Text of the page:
Michelle was born in Mexico City, one of the biggest cities in the world but also one of the most energy hungry cities in the world! With a specialty in Social Responsibility and Renewable Energy Michelle studied Engineering in Sustainable Development for her undergraduate degree. These are exciting times for Mexico as the Mexican Government recently announced that foreign investment will be permitted in the energy industry for the first time in the nation’s history. Michelle explained passionately how “…We are going through an energy transition in Mexico that is not limited to the technical aspects of Energy, but also in the impacts it is having in society and how it could possibly change the future and potential of my country.”. As a student of Energy and Society Michelle aims “to understand from an anthropological and sociopolitical standpoint the impacts of consequences of this new energy transition”. Outside of her interests in Energy Michelle loves to dance, to read and to play video games (and is open to describing her self as being “a little bit of a nerd”).
Itzell is also from Mexico but comes not from an engineering background but one of International Relations, having previously studied International Relations for her undergraduate degree in Mexico. As with Michelle Itzell is also fascinated by the impacts of Mexico’s energy reform on the society of Mexico but also with energy efficiency and renewable energy technologies and looks forward to furthering her understanding of these this year. Outside of her studies Itzell likes hiking, photography and culture.
Rougang (Rick) Wang
Rick comes to Durham from studying Management and International Business at Royal Holloway, University of London where he chose to specialise in international business. His broad course in London covered all areas of management as well as marketing, consumption and strategy – all relevant to the world of Energy and Society. Rick believes the rising levels of energy consumption requires more reliable and efficient infrastructure and markets. Coming originally from China Rick mentions the “One Belt, One Road Initiative” development framework proposed by Xi Jinping to create a more efficient and better-integrated energy network around the globe. Rick looks forwarded to embarking on further research into the intricacies of the ‘OBOR’ project this year. He hopes to find out how and if cooperation like this would create affordable access to more energy resources and promote sustainable economic and social development for nations that participate in the initiative.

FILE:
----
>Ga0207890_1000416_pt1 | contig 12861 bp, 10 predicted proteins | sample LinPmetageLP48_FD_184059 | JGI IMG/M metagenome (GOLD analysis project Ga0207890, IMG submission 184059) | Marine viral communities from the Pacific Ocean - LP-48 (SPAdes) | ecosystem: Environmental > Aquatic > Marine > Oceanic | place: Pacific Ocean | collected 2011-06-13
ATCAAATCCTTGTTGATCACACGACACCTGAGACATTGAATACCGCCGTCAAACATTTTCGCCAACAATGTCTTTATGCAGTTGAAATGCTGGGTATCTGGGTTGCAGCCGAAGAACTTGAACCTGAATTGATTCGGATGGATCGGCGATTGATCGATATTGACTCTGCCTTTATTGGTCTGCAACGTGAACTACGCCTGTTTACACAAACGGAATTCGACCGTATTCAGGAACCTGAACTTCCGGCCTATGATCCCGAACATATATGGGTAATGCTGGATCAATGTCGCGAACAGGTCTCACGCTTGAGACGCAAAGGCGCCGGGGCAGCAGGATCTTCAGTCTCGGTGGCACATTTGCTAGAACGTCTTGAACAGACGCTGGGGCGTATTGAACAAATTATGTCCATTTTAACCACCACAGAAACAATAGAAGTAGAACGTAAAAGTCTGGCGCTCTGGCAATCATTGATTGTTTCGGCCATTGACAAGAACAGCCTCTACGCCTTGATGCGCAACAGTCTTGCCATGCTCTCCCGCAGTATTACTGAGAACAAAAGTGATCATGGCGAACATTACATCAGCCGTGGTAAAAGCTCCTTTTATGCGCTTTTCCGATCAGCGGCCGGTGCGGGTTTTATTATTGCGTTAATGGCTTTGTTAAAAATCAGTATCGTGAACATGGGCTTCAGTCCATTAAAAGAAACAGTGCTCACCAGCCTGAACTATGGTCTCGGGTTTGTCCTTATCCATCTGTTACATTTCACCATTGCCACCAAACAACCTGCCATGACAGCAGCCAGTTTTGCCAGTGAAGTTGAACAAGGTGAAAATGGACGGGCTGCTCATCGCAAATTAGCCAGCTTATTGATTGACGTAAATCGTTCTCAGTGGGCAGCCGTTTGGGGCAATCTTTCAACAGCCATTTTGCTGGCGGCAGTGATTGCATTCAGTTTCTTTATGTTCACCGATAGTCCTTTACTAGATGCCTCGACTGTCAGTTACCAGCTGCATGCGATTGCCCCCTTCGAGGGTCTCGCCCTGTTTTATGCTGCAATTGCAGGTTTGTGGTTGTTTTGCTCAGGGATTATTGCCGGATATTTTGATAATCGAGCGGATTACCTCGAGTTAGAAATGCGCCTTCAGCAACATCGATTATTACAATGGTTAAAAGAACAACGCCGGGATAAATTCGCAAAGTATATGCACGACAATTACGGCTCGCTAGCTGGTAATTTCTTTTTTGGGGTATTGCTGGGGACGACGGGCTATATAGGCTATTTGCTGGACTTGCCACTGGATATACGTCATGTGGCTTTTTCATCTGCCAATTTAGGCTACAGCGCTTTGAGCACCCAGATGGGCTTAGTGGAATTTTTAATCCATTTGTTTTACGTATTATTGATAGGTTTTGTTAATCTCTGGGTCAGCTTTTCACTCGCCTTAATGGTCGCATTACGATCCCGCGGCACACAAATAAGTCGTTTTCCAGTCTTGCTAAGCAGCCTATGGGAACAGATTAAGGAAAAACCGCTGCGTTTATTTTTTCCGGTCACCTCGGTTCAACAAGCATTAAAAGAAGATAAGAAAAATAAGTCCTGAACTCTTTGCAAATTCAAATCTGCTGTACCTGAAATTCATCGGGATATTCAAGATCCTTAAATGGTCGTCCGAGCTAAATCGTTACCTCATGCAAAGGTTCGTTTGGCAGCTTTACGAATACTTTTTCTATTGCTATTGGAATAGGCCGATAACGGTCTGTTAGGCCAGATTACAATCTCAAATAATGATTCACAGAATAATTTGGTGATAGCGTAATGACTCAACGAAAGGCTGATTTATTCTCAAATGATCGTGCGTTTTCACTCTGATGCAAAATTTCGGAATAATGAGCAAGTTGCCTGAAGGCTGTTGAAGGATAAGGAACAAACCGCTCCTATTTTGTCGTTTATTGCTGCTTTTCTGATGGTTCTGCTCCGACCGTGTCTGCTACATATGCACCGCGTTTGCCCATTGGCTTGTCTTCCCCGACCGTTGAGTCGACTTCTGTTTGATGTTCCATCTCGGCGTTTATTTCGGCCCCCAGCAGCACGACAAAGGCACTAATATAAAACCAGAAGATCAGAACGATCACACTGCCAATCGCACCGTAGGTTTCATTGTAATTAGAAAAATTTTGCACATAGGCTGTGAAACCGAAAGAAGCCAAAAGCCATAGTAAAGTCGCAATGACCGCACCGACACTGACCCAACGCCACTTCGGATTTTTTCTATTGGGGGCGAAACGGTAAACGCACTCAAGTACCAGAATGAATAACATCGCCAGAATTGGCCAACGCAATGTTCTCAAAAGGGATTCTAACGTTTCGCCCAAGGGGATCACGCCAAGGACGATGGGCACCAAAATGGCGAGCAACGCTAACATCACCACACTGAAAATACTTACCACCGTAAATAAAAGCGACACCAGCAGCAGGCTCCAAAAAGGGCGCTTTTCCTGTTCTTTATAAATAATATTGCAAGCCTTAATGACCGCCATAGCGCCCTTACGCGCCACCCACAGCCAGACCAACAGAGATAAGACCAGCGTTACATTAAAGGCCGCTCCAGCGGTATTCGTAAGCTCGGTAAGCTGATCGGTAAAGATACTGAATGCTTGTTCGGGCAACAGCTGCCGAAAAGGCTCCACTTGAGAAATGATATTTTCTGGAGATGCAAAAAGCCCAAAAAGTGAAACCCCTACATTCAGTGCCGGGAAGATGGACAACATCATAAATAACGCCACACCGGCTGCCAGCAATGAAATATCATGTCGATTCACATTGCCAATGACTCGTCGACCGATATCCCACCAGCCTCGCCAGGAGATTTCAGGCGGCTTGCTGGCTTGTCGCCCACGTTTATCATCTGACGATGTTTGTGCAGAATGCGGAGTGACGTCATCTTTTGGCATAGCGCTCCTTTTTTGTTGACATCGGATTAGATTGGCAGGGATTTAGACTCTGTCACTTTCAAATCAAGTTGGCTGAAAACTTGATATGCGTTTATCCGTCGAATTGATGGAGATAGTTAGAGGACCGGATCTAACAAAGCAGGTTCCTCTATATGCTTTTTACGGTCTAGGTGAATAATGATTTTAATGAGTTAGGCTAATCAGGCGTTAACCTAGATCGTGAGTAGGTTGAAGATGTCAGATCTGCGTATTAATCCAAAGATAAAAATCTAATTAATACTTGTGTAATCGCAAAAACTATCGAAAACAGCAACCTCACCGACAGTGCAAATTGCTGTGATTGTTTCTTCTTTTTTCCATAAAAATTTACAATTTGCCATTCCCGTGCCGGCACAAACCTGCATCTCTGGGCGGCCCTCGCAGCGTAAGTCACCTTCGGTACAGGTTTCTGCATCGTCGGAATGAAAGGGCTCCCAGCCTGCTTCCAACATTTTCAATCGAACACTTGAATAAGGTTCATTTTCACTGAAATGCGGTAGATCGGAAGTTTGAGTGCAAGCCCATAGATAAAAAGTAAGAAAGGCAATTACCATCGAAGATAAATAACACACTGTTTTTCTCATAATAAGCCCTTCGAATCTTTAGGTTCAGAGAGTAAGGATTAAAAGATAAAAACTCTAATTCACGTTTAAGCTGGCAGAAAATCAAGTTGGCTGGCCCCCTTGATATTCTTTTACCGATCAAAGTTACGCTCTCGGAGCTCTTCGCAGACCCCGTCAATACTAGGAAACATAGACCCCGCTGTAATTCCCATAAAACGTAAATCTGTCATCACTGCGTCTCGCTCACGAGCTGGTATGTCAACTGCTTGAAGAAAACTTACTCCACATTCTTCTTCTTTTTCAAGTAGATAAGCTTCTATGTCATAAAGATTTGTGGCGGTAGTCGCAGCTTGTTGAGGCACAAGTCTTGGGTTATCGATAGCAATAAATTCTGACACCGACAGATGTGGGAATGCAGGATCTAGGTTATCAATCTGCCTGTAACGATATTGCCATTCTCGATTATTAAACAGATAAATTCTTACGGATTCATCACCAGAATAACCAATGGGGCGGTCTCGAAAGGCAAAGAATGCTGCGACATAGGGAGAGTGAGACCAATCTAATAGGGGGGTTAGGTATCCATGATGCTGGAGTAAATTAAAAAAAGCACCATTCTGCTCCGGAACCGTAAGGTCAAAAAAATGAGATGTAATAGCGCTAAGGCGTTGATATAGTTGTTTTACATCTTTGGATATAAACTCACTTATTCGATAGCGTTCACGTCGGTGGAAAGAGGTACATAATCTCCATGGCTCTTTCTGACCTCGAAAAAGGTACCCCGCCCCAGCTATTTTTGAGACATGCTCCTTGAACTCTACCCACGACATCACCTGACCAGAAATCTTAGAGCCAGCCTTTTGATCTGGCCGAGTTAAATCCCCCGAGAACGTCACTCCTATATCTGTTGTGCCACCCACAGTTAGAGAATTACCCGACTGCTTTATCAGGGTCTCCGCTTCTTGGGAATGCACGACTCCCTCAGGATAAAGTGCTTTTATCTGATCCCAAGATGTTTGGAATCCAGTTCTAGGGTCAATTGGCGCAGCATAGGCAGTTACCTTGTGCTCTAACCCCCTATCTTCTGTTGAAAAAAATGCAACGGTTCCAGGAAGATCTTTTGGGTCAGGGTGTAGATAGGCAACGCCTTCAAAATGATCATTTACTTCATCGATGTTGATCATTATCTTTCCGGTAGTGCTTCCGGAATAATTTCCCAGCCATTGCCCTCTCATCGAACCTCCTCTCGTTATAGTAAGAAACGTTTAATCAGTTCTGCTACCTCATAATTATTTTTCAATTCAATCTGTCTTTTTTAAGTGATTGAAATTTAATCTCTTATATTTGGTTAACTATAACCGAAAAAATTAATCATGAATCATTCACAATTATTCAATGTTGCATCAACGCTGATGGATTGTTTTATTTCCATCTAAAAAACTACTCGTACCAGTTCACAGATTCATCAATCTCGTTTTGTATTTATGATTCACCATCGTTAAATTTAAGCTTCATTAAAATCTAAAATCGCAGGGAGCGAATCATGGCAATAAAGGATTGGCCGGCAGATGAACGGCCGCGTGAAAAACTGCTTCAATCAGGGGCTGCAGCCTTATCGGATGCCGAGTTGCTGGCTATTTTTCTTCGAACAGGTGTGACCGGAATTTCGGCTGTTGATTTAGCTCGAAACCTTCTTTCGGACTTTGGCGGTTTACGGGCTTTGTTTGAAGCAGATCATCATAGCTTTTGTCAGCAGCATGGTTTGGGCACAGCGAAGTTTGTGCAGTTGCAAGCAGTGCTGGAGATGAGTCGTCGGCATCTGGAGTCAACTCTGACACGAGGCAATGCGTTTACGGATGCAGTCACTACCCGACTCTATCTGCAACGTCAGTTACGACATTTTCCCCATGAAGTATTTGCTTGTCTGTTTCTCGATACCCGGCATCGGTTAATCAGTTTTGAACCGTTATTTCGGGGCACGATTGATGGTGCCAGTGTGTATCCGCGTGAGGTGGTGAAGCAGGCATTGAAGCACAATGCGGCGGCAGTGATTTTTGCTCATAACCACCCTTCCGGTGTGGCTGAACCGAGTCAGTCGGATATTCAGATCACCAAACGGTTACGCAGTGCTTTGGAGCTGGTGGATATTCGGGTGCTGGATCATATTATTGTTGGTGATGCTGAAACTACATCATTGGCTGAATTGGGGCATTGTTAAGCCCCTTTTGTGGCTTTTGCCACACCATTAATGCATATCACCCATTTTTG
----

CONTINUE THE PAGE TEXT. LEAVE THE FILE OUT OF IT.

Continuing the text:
But that’s not necessarily all of us you’ll be hearing from this year! We hope to have colleagues from other masters courses writing for us as well who are joining us for particular modules…
Honorine was born in Rwanda but has lived in the UK for the last 10 years and previously studied Sociology at Northumbria University. She is now on the Sustainability, Culture and Development MSc course at Durham this year and has chosen to join us for one of our core modules ‘Context and Challenges in Energy and Society’ led by Dr Abram this term. Outside of her studies Honorine is an entrepreneur, having set up her own small business earlier this year but also works for a charity.
And last but by no means least coming from Nei Mongal in China Zhiling is also joining us on the Context and Challenges in Energy and Society module this year and is joins Honorine on the Sustainability, Culture and Development MSc – we look forward to hearing from you soon Zhiling!
Stay tuned for updates from Energy and Society and one off features throughout the year…
In bright sunshine today, we visited the hydro-electric turbine at Freeman’s Reach in central Durham. Students who have recently completed the course met new students, and we had a good look at the turbine.
Things have certainly moved on since MSc students visited the site in 2014, when construction was in full flow. Then we saw the concrete channels being constructed and heard about the building of the ‘bat hotel’ under the site. Today the turbine is installed and commissioned, but a dry summer meant there was no action for us to see. We’ll look forward to coming back another day.
We an also look forward to the students taking over the blog very soon!
My name is Suki Ferris, and I have just completed the Energy and Society MSc. I couldn’t be happier with this choice of Masters.